QuoteOriginally posted by: flairplayQuoteOriginally posted by: CuchulainnQuoteThe Russians used to write just about the best books on mathematics, chattychatty Russians?? which books did you read?I have hardly ever read any books to be honest. I might have a quick dip in, but I find thinking out an issue or topic, little thoughts pieced together, helps the most.Anyway chatty not in the style of science fiction or books for laymen, but a certain pedagogical style. Some simple motivating examples and illustrations take you easily into useful topics. A couple of examples would be "Differential and Integral Calculus" by Piskunov and "Intro to Topology" by Borisovich et al. In the former, you are even taken into stability of ODE's and Lyapunov exponents without much a do, and the latter has a clean motivating chapter followed by point set and algrebraic topology. Contrast this with any American text book in calculus, or the standard Munkres' texts on General and Algebraic Topology.Of course in the end it is personal preference. There are people who belong to the Bourbaki school, feeling that the difficulty and pain of learning describes the sophistication of content. Undoubtedly there is some correlation. Nevertheless, in the end it is how much sticks and retains that matters. Here cleanliness and simplicity of exposition counts as well. And I think not many people would regard the Bourbaki school as very useful, at least for pedagogical content.The Russian write-ups were in a spirit very different from Bourbaki. I would have thought this is not so unknown.Clear. Nice post. The nice thing is that the theory is motivated by real world example (e.g. like in PDE). For example, motivating group theory by rotations and other geometric transformations of a cube. How does Bourbaki motivate groups?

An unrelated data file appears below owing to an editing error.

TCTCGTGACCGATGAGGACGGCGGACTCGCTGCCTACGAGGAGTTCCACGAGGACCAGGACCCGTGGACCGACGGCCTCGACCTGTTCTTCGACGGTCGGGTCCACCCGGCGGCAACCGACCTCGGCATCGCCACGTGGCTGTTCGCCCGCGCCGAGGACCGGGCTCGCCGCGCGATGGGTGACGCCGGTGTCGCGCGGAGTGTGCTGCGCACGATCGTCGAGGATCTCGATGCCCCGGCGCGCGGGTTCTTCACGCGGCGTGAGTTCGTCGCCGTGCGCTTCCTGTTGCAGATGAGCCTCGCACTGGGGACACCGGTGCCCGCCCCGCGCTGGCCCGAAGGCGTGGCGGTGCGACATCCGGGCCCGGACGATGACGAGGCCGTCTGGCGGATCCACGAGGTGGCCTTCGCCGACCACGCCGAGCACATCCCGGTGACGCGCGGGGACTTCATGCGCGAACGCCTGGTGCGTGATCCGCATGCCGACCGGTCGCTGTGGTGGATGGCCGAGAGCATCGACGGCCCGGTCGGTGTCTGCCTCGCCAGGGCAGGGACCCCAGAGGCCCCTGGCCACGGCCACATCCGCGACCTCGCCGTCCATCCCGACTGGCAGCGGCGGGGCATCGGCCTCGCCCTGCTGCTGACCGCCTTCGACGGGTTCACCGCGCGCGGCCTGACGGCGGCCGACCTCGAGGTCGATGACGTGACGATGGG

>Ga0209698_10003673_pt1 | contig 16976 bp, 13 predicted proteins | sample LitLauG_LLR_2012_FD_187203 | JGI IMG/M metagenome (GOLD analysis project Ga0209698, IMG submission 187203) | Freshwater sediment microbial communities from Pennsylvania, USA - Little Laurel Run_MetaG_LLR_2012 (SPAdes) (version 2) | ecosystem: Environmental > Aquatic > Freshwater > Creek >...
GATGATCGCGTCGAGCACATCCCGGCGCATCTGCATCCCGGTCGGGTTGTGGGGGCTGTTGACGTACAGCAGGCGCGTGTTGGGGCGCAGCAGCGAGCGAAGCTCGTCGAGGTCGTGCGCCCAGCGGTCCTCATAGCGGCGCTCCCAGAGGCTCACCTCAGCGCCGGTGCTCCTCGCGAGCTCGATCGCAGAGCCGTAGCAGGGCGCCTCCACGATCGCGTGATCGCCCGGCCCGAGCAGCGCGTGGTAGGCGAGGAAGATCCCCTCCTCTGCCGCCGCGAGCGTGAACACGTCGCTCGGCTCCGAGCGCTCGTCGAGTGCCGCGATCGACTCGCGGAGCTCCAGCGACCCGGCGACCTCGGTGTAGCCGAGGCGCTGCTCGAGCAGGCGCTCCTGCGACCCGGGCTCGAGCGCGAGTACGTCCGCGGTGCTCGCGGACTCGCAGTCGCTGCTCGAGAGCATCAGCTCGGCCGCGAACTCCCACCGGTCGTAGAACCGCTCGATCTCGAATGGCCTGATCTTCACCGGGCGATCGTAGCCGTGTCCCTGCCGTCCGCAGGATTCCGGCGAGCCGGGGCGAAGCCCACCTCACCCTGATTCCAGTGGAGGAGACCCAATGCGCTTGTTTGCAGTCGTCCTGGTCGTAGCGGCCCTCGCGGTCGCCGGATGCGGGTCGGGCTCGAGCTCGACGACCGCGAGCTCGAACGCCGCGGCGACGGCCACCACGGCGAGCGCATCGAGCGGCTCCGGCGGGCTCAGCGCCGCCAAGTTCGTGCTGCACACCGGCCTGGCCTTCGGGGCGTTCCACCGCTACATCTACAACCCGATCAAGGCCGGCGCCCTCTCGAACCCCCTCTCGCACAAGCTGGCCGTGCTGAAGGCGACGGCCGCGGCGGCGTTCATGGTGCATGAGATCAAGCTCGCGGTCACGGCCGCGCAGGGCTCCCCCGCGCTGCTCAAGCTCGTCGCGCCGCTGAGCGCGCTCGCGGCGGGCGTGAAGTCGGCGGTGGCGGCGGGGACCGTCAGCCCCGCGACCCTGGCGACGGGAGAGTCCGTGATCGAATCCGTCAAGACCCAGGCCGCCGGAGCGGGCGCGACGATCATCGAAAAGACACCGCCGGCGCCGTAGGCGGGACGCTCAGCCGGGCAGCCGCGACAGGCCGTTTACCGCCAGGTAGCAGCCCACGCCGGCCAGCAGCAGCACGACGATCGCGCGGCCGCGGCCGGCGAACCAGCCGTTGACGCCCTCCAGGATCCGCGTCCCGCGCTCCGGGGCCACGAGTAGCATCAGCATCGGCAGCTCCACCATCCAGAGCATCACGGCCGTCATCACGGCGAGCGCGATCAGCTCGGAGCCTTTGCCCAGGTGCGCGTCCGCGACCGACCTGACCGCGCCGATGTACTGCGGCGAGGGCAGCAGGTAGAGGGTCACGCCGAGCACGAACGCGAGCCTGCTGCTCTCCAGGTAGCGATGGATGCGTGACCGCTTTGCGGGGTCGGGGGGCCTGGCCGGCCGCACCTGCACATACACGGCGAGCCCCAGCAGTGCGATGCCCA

Last edited by Cuchulainn
on February 12th, 2007, 11:00 pm, edited 1 time in total.